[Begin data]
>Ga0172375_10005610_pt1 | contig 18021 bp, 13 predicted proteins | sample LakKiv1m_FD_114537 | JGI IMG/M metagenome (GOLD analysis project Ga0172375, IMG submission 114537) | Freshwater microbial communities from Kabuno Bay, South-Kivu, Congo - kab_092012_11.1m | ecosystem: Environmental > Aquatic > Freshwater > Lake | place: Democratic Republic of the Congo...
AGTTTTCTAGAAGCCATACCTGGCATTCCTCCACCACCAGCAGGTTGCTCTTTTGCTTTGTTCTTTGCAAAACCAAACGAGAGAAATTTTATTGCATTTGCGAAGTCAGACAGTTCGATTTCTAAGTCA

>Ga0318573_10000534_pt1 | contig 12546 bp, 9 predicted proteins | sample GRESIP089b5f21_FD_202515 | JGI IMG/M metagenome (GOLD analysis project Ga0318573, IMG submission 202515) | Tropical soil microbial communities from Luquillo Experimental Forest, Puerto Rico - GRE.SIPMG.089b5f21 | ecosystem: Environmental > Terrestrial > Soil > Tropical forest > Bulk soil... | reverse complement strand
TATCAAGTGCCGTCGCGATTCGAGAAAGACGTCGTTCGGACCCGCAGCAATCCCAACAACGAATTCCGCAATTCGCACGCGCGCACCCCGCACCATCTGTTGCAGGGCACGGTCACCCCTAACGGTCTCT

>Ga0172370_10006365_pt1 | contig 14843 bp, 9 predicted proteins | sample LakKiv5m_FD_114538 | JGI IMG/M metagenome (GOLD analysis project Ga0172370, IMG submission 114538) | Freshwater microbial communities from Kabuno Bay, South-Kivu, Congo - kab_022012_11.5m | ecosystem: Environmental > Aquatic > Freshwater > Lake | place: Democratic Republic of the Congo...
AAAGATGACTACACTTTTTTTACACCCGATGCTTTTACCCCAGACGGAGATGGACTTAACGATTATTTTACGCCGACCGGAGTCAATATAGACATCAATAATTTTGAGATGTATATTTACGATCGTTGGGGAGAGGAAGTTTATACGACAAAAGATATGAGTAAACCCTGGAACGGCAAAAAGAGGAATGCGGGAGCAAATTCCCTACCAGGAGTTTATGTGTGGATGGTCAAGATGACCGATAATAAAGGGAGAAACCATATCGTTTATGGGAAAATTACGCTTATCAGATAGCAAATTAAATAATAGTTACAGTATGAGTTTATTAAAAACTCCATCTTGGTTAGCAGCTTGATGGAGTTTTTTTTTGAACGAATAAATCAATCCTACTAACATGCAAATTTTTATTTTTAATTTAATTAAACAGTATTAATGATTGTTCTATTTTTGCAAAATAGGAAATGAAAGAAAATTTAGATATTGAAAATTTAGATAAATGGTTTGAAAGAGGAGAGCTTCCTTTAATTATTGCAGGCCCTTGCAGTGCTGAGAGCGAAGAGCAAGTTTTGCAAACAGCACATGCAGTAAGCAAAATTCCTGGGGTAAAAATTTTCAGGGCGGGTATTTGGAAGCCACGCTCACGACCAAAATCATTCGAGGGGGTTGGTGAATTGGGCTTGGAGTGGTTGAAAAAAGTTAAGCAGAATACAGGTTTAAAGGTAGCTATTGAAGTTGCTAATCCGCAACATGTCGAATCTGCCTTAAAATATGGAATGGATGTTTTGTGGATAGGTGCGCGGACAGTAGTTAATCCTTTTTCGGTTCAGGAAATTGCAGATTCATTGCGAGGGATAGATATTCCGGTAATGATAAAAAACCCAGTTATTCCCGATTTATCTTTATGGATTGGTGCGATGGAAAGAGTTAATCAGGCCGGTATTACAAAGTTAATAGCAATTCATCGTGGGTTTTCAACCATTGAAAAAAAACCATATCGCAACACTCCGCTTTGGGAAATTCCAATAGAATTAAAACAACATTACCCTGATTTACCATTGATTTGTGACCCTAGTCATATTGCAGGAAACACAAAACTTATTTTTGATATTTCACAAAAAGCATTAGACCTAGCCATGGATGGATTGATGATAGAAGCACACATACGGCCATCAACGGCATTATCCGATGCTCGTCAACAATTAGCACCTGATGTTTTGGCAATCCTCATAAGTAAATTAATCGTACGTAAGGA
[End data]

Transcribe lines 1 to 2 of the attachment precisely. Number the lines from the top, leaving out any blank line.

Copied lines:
>Ga0172375_10005610_pt1 | contig 18021 bp, 13 predicted proteins | sample LakKiv1m_FD_114537 | JGI IMG/M metagenome (GOLD analysis project Ga0172375, IMG submission 114537) | Freshwater microbial communities from Kabuno Bay, South-Kivu, Congo - kab_092012_11.1m | ecosystem: Environmental > Aquatic > Freshwater > Lake | place: Democratic Republic of the Congo...
AGTTTTCTAGAAGCCATACCTGGCATTCCTCCACCACCAGCAGGTTGCTCTTTTGCTTTGTTCTTTGCAAAACCAAACGAGAGAAATTTTATTGCATTTGCGAAGTCAGACAGTTCGATTTCTAAGTCA